6 Powerful Ways to Stop Being Afraid of Change and Uncertainty
Change is the only constant. The ancient Greek philosopher Heraclitus said those words several millennia ago, but in the 21st century, they are more relevant than ever.
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We live in a world of rapid technological progress, global uncertainty, and immense societal changes. In simple terms, our world evolves at an unprecedented pace.
In the face of those changes, many people are afraid.
We fear that our comfy office job might not exist a decade from now. Our city’s stable economy could fall victim to globalization. And all of our conservative investments might become worthless.
There are more variables than constants, and this creates a lot of doubts in our heads.
Should I try my luck as an entrepreneur? Should I move overseas and become a nomad? And most importantly, how do I make critical decisions in such an uncertain climate?
How to stop being afraid of change and uncertainty
Fear and doubts are natural parts of our thinking, but we have to deal with them.
The consequence of uncertainty cannot be apathy, which is why we need to thrive in the face of change. In other words, we need to act when the seas get rough.
On this basis, here are six powerful ways to stop being afraid of change and uncertainty.
Accept the inevitability of change and uncertainty
The first step toward becoming better at dealing with uncertainty is to accept its omnipresence.
In the last two years, the media bombarded us with content on how the “world will change permanently” and how we’ll alter our habits forever.
However, most of these articles fail to acknowledge that there was never a time in human history without change. Every generation lived through its own changes. Some periods were more revolutionary than others, but change has always been happening.
In the 80s, people said that the Chernobyl accident would forever change our views on energy. In the 90s, the fall of the Soviet Union created a new world order. And in the 2000s, the internet heralded a new industrial revolution.
As individuals, we need to accept that the world will never be the same. Your life will be different ten years from now, no matter who you are and what you do. And once you internalize that fact, you’ll become better at dealing with the uncertainty that will come your way.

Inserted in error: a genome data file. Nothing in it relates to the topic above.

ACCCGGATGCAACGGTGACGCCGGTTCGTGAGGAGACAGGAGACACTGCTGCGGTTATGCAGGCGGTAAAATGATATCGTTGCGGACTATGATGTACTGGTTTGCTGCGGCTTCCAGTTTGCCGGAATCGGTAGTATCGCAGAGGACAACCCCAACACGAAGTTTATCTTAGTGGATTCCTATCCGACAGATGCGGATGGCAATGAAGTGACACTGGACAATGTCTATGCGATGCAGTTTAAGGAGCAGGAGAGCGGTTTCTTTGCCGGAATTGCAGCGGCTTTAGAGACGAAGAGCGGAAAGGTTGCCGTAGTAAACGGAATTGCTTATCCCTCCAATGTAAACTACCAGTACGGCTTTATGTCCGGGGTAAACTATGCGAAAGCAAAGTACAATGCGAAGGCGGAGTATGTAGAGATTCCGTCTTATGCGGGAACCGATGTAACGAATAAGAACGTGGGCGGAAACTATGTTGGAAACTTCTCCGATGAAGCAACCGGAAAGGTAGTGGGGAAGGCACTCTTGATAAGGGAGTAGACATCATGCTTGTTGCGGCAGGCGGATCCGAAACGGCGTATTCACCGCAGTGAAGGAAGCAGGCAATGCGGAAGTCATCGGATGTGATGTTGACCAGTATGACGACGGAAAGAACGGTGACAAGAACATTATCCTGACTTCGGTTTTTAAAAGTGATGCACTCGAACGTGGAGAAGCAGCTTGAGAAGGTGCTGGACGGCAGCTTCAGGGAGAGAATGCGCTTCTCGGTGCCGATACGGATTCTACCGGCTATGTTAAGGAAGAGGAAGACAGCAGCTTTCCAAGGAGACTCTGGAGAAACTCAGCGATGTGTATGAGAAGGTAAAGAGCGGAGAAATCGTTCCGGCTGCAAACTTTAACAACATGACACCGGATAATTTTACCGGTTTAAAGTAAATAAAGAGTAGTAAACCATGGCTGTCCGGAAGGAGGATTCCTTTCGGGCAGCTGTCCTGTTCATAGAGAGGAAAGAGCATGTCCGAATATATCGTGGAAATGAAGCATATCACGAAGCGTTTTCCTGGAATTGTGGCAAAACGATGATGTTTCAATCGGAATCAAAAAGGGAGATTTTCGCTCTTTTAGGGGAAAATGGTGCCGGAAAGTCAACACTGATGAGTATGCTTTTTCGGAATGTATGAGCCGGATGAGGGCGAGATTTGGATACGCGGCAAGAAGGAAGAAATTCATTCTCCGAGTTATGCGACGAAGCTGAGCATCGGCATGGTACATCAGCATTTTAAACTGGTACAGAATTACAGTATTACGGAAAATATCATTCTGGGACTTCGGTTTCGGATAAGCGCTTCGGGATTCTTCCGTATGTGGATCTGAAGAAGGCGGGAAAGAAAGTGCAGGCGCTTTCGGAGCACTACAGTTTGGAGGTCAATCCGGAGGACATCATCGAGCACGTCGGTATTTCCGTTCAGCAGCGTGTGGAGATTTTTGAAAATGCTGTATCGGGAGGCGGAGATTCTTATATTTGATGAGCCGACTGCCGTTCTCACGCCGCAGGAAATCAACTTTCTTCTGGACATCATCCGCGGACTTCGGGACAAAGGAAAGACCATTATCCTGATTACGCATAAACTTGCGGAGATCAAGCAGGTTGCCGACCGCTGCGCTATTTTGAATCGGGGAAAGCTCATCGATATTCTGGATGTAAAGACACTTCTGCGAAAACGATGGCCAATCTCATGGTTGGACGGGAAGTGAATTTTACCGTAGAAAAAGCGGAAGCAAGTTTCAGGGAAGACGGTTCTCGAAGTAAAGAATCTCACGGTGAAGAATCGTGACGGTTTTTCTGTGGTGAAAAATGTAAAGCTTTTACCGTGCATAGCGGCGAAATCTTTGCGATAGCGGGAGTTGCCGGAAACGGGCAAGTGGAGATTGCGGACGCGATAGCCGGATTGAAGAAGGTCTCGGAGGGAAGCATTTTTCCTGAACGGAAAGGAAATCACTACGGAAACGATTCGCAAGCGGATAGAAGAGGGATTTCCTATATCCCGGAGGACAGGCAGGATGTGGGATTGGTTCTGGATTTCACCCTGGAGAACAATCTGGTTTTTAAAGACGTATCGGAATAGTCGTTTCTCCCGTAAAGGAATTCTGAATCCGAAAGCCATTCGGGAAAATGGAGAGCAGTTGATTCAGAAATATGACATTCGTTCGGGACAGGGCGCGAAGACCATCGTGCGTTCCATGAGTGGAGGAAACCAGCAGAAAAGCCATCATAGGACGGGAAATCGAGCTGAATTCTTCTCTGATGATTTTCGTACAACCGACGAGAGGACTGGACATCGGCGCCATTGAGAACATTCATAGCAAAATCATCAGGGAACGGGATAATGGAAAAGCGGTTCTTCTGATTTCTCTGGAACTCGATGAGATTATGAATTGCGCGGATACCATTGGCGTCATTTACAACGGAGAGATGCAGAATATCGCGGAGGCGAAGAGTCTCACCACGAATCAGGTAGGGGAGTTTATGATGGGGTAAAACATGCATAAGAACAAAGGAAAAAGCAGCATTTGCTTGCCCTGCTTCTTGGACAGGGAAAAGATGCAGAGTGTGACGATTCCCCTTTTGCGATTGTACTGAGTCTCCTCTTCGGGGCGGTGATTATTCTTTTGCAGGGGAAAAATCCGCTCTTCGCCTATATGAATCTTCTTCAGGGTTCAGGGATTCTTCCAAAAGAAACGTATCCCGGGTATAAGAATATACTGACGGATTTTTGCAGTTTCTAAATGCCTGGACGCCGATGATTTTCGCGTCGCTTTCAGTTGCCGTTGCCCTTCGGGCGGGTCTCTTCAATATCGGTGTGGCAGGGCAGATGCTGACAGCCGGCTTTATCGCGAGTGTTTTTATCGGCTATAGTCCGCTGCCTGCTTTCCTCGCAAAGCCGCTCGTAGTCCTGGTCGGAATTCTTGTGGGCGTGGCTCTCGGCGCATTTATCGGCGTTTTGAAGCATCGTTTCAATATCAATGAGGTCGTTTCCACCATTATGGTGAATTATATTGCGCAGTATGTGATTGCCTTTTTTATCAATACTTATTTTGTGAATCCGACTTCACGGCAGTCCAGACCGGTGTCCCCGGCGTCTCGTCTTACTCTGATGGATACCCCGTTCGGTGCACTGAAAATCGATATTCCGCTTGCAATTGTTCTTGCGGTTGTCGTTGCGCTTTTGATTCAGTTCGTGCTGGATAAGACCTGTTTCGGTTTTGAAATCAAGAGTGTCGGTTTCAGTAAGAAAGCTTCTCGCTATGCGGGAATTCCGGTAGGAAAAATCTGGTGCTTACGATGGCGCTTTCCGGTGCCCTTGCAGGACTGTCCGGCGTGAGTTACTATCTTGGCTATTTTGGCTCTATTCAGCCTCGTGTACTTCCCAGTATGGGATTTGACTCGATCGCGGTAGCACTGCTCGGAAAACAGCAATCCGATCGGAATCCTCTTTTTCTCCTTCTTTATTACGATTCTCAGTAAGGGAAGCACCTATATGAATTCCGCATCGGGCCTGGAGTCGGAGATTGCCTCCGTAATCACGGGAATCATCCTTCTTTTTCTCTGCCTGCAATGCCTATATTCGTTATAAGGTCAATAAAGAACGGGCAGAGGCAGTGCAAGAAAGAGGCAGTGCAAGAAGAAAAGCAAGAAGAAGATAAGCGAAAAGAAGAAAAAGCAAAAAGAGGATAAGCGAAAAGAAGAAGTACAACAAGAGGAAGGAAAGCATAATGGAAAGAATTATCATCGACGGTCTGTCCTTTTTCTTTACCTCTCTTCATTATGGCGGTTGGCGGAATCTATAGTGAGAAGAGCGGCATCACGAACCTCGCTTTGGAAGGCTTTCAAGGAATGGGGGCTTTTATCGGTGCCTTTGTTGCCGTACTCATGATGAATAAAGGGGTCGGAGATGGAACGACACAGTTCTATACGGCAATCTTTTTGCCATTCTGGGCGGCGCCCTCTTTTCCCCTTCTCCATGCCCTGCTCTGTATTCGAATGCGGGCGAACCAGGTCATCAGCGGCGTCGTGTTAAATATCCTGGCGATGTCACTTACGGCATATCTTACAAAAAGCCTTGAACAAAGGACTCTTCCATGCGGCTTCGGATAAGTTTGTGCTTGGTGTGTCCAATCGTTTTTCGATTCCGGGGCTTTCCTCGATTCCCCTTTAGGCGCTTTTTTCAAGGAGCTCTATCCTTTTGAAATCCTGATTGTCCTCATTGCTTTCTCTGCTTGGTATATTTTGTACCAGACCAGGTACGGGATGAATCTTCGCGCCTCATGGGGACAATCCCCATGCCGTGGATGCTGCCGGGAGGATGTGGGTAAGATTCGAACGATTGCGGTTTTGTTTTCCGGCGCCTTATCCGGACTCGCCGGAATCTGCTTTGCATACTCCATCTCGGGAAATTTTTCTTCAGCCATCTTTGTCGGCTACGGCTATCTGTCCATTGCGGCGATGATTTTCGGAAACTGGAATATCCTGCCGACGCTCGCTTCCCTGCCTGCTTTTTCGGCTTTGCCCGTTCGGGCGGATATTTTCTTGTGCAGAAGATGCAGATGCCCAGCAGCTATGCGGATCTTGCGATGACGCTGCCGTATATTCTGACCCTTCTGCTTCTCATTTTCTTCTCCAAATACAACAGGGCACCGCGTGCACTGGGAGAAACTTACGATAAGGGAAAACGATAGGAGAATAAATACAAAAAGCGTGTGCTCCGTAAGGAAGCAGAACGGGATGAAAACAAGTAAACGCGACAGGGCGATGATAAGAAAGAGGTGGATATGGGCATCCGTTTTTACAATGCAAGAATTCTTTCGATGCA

Focus on what you’re facing right now
Because we don’t know what will happen in the future, we need to direct our energy toward what we can influence today.
We all have doubts, anxieties, and fears. Nevertheless, we cannot waste our energy on considering every single potentiality.
As Ryan Holiday writes in his 2021 bestseller Courage is Calling,
“We all feel anxiety, worry, doubt, stress. From kids to kings, soldiers to stay-at-home parents, we all feel it sharply in moments big and small. Does this anxiety help us? Cataloging all the dangers and problems? Letting our fear loom large? No!”
He continues with a call to action to focus on what’s in front of you:
“What’s here. Not everything else that may or may not someday be related to it.”
Consequently, stop worrying about the all-encompassing problems that you might face in the future. Direct your energy toward what you have to do today.
What small habits will make today successful? How can you advance toward your long-term goals?
Once you start focusing on the small things that you have to do today, you’ll stop fearing all the uncertainty that the coming weeks, months, or years might bring.
Gradually build resilience